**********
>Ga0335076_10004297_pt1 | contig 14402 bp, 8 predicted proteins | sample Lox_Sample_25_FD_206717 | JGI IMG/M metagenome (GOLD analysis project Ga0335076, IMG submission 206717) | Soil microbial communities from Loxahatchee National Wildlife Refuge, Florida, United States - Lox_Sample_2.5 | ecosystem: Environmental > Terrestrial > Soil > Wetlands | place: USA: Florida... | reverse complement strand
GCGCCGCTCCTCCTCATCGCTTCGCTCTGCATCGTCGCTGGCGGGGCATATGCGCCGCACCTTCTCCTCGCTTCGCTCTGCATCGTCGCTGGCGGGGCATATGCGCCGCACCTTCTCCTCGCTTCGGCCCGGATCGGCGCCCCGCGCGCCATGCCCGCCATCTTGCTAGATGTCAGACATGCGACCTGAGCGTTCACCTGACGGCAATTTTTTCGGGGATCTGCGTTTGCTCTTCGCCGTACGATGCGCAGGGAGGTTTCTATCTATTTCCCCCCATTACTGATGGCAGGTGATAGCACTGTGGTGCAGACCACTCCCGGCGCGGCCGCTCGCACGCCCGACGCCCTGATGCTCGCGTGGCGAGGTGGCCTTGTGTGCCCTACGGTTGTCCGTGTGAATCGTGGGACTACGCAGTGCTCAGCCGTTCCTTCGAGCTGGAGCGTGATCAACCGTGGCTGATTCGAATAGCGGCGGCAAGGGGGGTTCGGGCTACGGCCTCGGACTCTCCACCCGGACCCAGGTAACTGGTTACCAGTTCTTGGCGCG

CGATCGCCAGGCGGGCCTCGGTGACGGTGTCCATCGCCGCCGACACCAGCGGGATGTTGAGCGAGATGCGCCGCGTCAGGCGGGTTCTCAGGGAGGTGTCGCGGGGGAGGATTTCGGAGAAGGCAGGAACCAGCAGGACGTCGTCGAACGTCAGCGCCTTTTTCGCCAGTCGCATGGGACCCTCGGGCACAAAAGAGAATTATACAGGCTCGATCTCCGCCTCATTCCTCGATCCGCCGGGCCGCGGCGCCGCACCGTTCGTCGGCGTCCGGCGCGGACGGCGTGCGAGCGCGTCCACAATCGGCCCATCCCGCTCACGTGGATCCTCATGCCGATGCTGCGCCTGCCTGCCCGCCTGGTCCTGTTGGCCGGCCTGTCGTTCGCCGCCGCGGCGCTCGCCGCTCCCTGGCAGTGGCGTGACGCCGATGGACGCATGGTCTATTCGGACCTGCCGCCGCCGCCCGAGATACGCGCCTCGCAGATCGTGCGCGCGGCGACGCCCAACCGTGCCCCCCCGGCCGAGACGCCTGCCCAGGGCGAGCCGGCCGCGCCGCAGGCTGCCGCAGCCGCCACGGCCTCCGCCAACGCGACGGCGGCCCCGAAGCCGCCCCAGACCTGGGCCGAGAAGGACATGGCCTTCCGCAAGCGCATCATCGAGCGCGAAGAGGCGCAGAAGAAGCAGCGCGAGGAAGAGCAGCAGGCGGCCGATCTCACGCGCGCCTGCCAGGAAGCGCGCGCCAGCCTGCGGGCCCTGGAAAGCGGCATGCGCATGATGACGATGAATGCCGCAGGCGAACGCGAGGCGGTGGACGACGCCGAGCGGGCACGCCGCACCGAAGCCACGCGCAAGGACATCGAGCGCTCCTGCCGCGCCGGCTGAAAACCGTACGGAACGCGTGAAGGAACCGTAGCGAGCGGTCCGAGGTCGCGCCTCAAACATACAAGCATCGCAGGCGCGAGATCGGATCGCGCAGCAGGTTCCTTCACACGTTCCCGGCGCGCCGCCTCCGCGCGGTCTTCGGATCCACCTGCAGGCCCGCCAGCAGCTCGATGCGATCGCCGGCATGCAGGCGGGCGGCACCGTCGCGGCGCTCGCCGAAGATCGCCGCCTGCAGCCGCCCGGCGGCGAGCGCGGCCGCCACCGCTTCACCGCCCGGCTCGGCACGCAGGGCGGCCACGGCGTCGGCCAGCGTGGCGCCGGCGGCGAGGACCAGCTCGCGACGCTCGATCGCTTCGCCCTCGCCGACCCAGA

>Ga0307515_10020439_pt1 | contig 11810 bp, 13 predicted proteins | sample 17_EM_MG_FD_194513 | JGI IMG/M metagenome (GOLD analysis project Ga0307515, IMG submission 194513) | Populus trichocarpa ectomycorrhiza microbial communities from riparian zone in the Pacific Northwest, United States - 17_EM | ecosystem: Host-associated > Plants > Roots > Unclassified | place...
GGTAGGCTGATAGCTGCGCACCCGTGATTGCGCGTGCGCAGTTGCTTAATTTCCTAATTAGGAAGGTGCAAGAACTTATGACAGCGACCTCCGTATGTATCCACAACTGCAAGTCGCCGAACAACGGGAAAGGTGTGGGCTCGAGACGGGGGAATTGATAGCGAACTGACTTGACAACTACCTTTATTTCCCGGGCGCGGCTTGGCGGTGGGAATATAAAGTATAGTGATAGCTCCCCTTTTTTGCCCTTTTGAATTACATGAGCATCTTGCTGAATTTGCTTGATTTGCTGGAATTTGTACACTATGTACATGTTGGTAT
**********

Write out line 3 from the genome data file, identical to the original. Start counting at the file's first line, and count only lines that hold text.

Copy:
CGATCGCCAGGCGGGCCTCGGTGACGGTGTCCATCGCCGCCGACACCAGCGGGATGTTGAGCGAGATGCGCCGCGTCAGGCGGGTTCTCAGGGAGGTGTCGCGGGGGAGGATTTCGGAGAAGGCAGGAACCAGCAGGACGTCGTCGAACGTCAGCGCCTTTTTCGCCAGTCGCATGGGACCCTCGGGCACAAAAGAGAATTATACAGGCTCGATCTCCGCCTCATTCCTCGATCCGCCGGGCCGCGGCGCCGCACCGTTCGTCGGCGTCCGGCGCGGACGGCGTGCGAGCGCGTCCACAATCGGCCCATCCCGCTCACGTGGATCCTCATGCCGATGCTGCGCCTGCCTGCCCGCCTGGTCCTGTTGGCCGGCCTGTCGTTCGCCGCCGCGGCGCTCGCCGCTCCCTGGCAGTGGCGTGACGCCGATGGACGCATGGTCTATTCGGACCTGCCGCCGCCGCCCGAGATACGCGCCTCGCAGATCGTGCGCGCGGCGACGCCCAACCGTGCCCCCCCGGCCGAGACGCCTGCCCAGGGCGAGCCGGCCGCGCCGCAGGCTGCCGCAGCCGCCACGGCCTCCGCCAACGCGACGGCGGCCCCGAAGCCGCCCCAGACCTGGGCCGAGAAGGACATGGCCTTCCGCAAGCGCATCATCGAGCGCGAAGAGGCGCAGAAGAAGCAGCGCGAGGAAGAGCAGCAGGCGGCCGATCTCACGCGCGCCTGCCAGGAAGCGCGCGCCAGCCTGCGGGCCCTGGAAAGCGGCATGCGCATGATGACGATGAATGCCGCAGGCGAACGCGAGGCGGTGGACGACGCCGAGCGGGCACGCCGCACCGAAGCCACGCGCAAGGACATCGAGCGCTCCTGCCGCGCCGGCTGAAAACCGTACGGAACGCGTGAAGGAACCGTAGCGAGCGGTCCGAGGTCGCGCCTCAAACATACAAGCATCGCAGGCGCGAGATCGGATCGCGCAGCAGGTTCCTTCACACGTTCCCGGCGCGCCGCCTCCGCGCGGTCTTCGGATCCACCTGCAGGCCCGCCAGCAGCTCGATGCGATCGCCGGCATGCAGGCGGGCGGCACCGTCGCGGCGCTCGCCGAAGATCGCCGCCTGCAGCCGCCCGGCGGCGAGCGCGGCCGCCACCGCTTCACCGCCCGGCTCGGCACGCAGGGCGGCCACGGCGTCGGCCAGCGTGGCGCCGGCGGCGAGGACCAGCTCGCGACGCTCGATCGCTTCGCCCTCGCCGACCCAGA